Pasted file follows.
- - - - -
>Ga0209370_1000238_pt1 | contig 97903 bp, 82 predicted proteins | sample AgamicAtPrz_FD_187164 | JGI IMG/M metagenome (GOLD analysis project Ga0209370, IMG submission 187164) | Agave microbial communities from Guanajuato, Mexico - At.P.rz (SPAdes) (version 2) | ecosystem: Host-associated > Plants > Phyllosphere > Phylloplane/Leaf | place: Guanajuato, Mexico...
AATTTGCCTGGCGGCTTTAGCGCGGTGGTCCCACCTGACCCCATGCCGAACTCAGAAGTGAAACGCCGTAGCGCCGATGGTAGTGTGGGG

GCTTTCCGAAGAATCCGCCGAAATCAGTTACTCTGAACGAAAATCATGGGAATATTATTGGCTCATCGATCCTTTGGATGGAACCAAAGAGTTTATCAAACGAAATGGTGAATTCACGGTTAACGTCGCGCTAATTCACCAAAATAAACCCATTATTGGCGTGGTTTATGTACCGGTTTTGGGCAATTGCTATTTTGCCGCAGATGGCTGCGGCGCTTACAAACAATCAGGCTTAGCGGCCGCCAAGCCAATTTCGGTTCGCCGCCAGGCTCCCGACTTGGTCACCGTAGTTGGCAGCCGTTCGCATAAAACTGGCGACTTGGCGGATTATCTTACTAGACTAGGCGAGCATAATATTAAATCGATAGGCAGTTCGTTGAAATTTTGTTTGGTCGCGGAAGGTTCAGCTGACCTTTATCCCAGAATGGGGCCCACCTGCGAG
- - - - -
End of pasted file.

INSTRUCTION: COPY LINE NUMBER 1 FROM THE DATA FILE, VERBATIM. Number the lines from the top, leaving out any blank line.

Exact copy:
>Ga0209370_1000238_pt1 | contig 97903 bp, 82 predicted proteins | sample AgamicAtPrz_FD_187164 | JGI IMG/M metagenome (GOLD analysis project Ga0209370, IMG submission 187164) | Agave microbial communities from Guanajuato, Mexico - At.P.rz (SPAdes) (version 2) | ecosystem: Host-associated > Plants > Phyllosphere > Phylloplane/Leaf | place: Guanajuato, Mexico...